ReliefWeb, September 26, 2007
Weak rule of law hinders human development in Afghanistan
Despite notable progress, the mortality rate for children under five years and the proportion of mothers dying in childbirth are among the highest in the world.
United Nations, New York - In Afghanistan, "the justice system must be rebuilt in a way that bridges modern and traditional justice institutions, protects citizens' rights and strengthens rule of law, a pivotal step in Afghanistan's march to successful political transition and development." This is a key recommendation of the Afghanistan National Human Development Report 2007, unveiled here today.
RAWA Photo: Childern are the prime victims.
'Bridging Modernity and Tradition: Rule of Law and the Search for Justice' is the second National Human Development Report (NHDR) for Afghanistan. Supported by the Government of Afghanistan and UNDP, but prepared by an independent team of authors, the report explores the importance of rule of law to human development in the country. It identifies severe shortfalls in human and material resources in the formal justice system, and calls for it to be strengthened for more effective dispute settlement. It makes a strong case for a "hybrid model of Afghan justice" with traditional systems of dispute settlement - jirgas and shuras - complementing the formal justice system.
"In analyzing the challenges of human development and the rule of law, this Report advocates a bold and creative approach to strengthening the justice institutions in Afghanistan," said Hamid Karzai, President of Afghanistan, in a statement read during the launch. "While remaining committed to universal principles of human rights and Afghan laws, we believe that the state and traditional justice bodies working together can help make justice and the rule of law more readily available to Afghans."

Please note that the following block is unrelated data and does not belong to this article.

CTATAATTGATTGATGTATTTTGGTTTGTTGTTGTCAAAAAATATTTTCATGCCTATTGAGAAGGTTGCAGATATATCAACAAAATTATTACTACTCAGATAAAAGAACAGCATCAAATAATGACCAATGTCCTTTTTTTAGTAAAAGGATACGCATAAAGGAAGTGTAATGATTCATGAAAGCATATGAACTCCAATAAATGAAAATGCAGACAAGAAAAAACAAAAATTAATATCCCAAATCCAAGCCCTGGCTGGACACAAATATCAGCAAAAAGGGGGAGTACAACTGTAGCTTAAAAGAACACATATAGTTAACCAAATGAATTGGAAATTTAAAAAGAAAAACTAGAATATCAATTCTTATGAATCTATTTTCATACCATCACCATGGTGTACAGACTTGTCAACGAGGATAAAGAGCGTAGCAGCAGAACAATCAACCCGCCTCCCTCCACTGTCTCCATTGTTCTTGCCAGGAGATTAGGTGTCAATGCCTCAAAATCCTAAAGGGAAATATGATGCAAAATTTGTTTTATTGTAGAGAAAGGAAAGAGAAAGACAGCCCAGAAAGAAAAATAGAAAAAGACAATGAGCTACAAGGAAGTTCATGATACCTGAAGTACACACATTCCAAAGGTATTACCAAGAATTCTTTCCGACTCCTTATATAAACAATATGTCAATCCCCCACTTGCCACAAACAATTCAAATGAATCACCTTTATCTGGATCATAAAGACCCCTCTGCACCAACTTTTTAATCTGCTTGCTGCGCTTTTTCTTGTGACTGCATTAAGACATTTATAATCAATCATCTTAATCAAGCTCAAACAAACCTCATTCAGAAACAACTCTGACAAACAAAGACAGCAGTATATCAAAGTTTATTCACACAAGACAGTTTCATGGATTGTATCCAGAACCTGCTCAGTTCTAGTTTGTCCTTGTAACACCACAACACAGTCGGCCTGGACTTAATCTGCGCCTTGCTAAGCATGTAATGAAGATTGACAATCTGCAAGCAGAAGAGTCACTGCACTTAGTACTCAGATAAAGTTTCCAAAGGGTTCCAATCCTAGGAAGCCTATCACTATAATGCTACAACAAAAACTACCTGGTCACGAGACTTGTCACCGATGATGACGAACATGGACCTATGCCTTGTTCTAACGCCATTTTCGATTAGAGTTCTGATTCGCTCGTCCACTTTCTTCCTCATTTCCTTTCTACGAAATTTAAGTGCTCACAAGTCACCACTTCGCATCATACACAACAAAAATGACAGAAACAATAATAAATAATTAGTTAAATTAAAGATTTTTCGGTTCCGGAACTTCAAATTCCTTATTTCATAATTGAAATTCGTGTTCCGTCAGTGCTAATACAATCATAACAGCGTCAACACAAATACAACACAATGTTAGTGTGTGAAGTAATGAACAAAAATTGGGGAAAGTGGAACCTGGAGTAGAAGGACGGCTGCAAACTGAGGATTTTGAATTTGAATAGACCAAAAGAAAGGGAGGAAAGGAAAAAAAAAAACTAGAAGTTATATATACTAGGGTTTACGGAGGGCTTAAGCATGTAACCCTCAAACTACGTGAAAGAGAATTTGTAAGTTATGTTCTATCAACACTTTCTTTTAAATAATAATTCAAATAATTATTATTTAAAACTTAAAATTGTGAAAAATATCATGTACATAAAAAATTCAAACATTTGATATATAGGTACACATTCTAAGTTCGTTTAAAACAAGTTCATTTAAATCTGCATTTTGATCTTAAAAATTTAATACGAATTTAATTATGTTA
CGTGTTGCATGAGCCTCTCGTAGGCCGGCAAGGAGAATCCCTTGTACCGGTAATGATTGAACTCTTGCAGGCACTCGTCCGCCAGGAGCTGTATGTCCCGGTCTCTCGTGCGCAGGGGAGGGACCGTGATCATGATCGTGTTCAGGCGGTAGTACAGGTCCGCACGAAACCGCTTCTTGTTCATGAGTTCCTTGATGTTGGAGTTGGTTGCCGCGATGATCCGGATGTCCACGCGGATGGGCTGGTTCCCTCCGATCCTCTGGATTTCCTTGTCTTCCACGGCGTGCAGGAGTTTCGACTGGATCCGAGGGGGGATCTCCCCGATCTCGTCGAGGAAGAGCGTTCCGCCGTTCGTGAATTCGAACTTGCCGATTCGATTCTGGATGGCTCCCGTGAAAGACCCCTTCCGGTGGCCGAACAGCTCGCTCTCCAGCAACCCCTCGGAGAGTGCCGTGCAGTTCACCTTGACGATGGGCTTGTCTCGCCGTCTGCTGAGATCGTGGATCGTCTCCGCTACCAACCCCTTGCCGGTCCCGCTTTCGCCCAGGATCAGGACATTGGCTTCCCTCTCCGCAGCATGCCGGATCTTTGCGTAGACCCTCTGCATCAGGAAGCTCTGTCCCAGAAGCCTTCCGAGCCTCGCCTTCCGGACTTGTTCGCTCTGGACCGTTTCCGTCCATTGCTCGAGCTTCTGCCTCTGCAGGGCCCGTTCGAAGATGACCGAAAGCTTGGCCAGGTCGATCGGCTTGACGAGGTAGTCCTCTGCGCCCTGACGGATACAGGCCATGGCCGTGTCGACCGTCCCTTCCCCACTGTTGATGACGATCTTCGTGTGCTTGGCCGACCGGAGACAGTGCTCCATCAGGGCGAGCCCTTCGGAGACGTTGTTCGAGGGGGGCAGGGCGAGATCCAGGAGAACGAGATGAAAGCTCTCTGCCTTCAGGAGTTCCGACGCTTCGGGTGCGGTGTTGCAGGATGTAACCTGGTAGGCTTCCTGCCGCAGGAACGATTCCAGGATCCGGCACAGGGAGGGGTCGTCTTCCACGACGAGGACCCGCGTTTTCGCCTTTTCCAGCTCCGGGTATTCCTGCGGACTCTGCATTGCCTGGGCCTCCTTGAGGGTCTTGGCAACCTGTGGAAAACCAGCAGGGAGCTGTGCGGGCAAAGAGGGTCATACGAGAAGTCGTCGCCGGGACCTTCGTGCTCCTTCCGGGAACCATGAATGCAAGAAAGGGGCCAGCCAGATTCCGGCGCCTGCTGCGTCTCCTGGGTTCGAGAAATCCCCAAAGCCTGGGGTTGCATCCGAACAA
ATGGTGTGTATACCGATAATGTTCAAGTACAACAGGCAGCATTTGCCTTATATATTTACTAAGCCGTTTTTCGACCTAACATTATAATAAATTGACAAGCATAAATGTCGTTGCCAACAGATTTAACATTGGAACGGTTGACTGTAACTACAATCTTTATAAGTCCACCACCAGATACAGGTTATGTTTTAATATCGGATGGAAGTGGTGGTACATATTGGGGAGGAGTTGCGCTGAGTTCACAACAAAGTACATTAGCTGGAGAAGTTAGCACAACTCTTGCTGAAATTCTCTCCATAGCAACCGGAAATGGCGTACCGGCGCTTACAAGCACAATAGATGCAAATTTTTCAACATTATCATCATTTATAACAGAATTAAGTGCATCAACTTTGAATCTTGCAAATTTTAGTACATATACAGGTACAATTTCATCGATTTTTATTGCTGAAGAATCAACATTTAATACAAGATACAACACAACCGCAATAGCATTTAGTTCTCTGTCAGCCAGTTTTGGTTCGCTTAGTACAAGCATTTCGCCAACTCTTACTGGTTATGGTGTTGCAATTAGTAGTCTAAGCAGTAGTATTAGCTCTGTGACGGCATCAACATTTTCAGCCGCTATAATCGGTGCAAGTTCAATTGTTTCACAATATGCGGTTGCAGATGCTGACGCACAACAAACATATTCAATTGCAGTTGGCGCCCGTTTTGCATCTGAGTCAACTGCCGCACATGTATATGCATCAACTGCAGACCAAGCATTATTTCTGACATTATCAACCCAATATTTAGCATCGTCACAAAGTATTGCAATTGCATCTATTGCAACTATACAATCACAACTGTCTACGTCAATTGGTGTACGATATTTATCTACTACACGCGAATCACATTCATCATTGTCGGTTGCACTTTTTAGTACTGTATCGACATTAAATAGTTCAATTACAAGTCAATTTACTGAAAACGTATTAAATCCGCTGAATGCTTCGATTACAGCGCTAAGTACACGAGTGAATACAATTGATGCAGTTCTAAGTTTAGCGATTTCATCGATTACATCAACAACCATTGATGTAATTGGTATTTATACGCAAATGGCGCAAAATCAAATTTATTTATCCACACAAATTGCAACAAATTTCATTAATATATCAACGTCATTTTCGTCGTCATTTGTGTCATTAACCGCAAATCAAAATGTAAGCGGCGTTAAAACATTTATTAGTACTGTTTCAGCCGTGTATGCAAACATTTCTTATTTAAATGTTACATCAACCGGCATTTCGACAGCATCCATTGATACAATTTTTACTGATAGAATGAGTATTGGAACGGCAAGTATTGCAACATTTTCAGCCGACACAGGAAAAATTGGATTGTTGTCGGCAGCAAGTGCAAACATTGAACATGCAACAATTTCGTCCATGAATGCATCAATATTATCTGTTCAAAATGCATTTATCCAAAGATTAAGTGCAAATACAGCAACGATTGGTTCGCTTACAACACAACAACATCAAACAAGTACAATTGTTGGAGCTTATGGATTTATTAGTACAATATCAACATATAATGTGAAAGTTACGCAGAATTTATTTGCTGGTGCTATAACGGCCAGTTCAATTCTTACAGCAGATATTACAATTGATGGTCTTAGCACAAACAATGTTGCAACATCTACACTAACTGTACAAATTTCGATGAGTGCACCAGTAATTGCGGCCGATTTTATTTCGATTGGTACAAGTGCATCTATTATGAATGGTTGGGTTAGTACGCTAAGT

Afghanistan has adapted the globally-agreed Millennium Development Goals (MDGs), which include halving the number of people living in extreme poverty and hunger, to include nine Afghan MDGs. Since 2002, the country has maintained a steady growth rate and is likely to achieve its poverty goal by 2020. The picture, however, is disappointing for most of the other goals. Some 6.6 million Afghans — or one-third of the population — do not have enough food to eat, and half the population expressed concerns about whether they will have enough to eat.
The country does better on women's political representation than many of its South Asian neighbours, with about a quarter of seats reserved for women in the lower house of the National Assembly. However, income disparities between men and women are huge, with men earning four times more than women on average. Only 12 percent of women are literate – compared to 32.4 percent of men – and 23.5 percent of the population aged 15 years and above can read and write. Injustices to women and children, both in the denial of basic services like healthcare and education and lack of livelihood opportunities, as well as high levels of domestic violence and discrimination, are among the major challenges to attaining the country's development goals.
Despite notable progress, the mortality rate for children under five years and the proportion of mothers dying in childbirth are among the highest in the world. Also, less than one in three households has access to safe drinking water and forests have been reduced by almost half since 1978.
Afghanistan has slipped backward into a political "danger zone," the Washington-based Center for Strategic and International Studies warned in March. In the broadest published evaluation of Afghans' attitudes, the center said Afghans are facing worsened physical security, greater threats from warlords, criminal gangs and corrupt officials, and more difficulty in supporting their families.
Newsday.com, September 9, 2007
In 2004, the Afghan Government estimated that the amount of aid required over the next seven years would be US$27.5 billion or $168 per capita per year. But disbursements between 2002 and 2005 fell far short of this target at an estimated $83 per capita per year. Since 2006, donors have so far contributed or pledged $10 billion, only half of what the Government believes is needed to implement its development strategy. The Report, therefore, urges donors to meet their commitments to support the country's efforts to achieve the MDGs.
"The findings of the 2007 Afghanistan Human Development Report reveal that despite decades of war, Afghanistan has made measurable progress with regard to some key dimensions of human development as well as towards achieving Afghanistan's development goals," said UNDP Administrator Kemal Derviš. "With the spectre of violence and uncertainty lifting ever so gradually from Afghanistan the need to expand prospects of life and human development across the length and breadth of the country assume ever-greater urgency."